Seriously. I want this whole notion to become as simply laughable as it is. But it looks like what may happen in Connecticut may not stay in Connecticut:
Connecticut lawmaker Frank Nicastro sees saving the local newspaper as his duty. But others think he and his colleagues are setting a worrisome precedent for government involvement in the U.S. press.Nicastro represents Connecticut's 79th assembly district, which includes Bristol, a city of about 61,000 people outside Hartford, the state capital. Its paper, The Bristol Press, may fold within days, along with The Herald in nearby New Britain.
That is because publisher Journal Register, in danger of being crushed under hundreds of millions of dollars of debt, says it cannot afford to keep them open anymore.
If you click on the link in my first sentence, you will be treated to the following headline: "Government aid could save U.S. newspapers, spark debate."
Spark debate? Debate? Debate? Debate on what? On having the the very thing that the press was supposed to help keep in check become its primary underwriter? You'd thing a Congressman--you know, someone who has actually . . . oh I don't know READ the constitution once or twice would know this. But in a tumultuous time where jobs are evaporating as quickly as our nation's proclivity for self-defence, it's not surprising:
Nicastro and fellow legislators want the papers to survive, and petitioned the state government to do something about it. "The media is a vitally important part of America," he said, particularly local papers that cover news ignored by big papers and television and radio stations.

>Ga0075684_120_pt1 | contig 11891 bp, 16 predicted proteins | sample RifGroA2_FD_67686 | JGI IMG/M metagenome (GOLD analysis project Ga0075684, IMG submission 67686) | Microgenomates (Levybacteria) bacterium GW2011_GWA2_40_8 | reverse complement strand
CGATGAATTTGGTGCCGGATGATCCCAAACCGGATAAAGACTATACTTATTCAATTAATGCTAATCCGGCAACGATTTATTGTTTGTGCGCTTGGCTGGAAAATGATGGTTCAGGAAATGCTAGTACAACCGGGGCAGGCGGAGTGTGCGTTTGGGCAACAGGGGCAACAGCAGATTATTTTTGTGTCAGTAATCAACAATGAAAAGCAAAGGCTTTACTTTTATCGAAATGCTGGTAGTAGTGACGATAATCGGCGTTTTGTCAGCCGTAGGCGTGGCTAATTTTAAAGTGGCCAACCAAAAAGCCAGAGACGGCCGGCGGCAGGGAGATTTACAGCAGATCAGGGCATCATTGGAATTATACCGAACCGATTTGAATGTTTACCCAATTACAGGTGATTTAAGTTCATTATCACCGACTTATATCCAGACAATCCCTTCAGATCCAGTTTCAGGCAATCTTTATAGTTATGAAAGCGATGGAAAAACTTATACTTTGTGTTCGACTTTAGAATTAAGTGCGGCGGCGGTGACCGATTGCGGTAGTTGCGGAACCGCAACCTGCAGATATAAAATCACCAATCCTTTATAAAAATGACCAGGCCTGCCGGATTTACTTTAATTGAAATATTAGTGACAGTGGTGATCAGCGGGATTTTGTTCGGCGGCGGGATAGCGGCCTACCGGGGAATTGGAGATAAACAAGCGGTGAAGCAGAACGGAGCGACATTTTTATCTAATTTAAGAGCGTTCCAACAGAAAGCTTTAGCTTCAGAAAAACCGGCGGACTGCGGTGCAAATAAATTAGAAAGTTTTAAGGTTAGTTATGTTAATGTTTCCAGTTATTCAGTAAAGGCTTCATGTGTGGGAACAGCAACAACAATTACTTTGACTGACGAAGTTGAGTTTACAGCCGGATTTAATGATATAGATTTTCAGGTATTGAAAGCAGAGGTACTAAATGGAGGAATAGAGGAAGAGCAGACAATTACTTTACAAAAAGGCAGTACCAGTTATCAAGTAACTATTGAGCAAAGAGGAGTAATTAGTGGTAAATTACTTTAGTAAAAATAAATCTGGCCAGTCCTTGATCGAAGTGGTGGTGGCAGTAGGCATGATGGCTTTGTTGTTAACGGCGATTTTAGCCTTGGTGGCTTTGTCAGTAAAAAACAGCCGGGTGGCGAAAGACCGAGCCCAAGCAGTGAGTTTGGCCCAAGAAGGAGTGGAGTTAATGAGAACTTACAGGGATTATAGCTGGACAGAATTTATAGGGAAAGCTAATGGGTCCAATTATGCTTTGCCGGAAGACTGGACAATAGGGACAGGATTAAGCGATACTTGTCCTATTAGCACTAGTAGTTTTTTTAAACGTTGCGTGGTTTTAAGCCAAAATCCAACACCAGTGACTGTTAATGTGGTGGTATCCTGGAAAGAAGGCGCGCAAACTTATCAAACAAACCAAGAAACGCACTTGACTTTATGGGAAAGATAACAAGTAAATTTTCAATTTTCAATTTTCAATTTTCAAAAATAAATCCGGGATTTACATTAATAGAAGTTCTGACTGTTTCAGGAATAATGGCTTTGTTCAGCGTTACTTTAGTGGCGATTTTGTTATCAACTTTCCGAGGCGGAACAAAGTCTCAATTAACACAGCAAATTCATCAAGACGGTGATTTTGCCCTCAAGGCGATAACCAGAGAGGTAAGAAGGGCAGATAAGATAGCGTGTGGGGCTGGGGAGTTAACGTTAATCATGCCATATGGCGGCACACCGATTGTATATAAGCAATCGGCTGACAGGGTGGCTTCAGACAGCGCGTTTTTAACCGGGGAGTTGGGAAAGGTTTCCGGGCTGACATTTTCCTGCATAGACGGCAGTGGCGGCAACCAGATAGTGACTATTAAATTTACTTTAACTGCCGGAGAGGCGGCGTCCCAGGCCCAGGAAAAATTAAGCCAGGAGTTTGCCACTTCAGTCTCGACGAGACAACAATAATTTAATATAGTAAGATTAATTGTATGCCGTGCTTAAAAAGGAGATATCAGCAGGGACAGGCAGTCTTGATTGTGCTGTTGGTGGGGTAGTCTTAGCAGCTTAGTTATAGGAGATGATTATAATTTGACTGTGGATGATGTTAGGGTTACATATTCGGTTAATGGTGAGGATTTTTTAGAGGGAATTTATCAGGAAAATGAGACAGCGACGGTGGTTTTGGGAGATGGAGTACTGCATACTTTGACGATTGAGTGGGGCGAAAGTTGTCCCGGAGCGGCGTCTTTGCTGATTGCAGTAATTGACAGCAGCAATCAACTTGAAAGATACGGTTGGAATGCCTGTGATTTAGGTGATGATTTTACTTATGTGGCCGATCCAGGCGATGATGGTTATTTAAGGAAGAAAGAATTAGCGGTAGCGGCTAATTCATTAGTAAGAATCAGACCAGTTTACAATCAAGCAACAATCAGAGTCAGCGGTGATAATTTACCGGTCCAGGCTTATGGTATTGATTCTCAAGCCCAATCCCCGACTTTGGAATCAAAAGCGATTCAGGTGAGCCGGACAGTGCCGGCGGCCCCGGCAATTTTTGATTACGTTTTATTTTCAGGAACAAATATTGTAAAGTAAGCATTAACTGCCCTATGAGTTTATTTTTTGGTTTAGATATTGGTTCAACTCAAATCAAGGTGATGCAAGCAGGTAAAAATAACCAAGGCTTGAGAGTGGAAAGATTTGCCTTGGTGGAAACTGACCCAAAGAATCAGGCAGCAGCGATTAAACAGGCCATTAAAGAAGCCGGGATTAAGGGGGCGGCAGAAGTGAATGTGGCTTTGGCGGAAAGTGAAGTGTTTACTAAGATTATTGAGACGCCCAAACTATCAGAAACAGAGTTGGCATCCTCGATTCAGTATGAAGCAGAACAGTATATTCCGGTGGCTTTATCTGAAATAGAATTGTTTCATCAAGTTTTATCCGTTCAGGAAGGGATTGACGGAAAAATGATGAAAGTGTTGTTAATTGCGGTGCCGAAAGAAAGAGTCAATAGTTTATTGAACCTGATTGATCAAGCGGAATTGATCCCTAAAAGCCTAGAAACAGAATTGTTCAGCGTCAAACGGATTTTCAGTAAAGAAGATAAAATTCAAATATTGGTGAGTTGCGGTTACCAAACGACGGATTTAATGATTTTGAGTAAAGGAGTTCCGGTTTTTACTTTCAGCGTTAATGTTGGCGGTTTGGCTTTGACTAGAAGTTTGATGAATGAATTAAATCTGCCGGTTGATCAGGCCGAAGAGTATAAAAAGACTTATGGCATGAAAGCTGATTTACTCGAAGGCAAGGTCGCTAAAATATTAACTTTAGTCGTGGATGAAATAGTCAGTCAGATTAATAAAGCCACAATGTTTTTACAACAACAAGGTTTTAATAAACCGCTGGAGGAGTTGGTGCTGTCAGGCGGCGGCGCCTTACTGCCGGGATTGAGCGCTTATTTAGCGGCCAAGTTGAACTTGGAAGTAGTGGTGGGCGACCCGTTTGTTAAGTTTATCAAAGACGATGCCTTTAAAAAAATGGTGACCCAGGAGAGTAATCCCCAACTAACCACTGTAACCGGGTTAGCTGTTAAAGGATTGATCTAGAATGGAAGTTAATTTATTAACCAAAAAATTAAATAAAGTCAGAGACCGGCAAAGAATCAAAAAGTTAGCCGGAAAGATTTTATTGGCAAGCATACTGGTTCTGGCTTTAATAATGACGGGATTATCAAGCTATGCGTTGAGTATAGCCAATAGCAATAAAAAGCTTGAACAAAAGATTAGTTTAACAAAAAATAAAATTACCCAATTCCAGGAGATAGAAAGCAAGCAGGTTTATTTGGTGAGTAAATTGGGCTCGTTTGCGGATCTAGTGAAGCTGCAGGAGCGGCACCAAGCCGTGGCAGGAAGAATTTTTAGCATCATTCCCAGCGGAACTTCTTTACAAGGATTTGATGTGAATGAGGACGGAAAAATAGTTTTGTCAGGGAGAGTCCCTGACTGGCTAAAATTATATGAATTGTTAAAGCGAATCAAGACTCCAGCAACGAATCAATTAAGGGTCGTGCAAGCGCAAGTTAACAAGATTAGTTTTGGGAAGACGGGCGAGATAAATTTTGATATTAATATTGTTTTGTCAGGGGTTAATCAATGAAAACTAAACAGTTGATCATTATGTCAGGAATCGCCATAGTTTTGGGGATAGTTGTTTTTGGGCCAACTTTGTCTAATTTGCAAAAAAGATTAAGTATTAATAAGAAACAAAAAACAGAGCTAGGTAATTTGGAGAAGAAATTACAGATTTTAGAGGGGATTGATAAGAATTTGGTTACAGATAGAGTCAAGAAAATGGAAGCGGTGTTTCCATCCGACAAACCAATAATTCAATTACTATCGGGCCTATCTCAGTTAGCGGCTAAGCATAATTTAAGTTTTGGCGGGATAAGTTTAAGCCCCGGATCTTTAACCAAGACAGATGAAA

To some experts, that sounds like a bailout, a word that resurfaced this year after the U.S. government agreed to give hundreds of billions of dollars to the automobile and financial sectors.
Relying on government help raises ethical questions for the press, whose traditional role has been to operate free from government influence as it tries to hold politicians accountable to the people who elected them. Even some publishers desperate for help are wary of this route.
Remember, we must rely on "some experts" to arrive at the conclusion that this is a bailout. And AP writer Marc MacMillan's contention that violating the very breath of an independent media's existence struggles in a tepid arena of "ethical questions" is simply ludicrous.
This, all on the heels of recent reports that the economic downturn has shoved the New York Times closer to the precipice of actually doing the world a favor and imploding on itself. How in the world any lawmaker, who's spent the last seven years watching the Old Gray Lady turn over our national defence strategies to the Jihadists can keep a straight face while these erstwhile counterculture unibombers start clamoring for their jobs in a country they've sought to marginalize and render naked before its enemies . . . well I just don't know. I for one, believe that newspapers that can't "evolve" should just go ahead and die.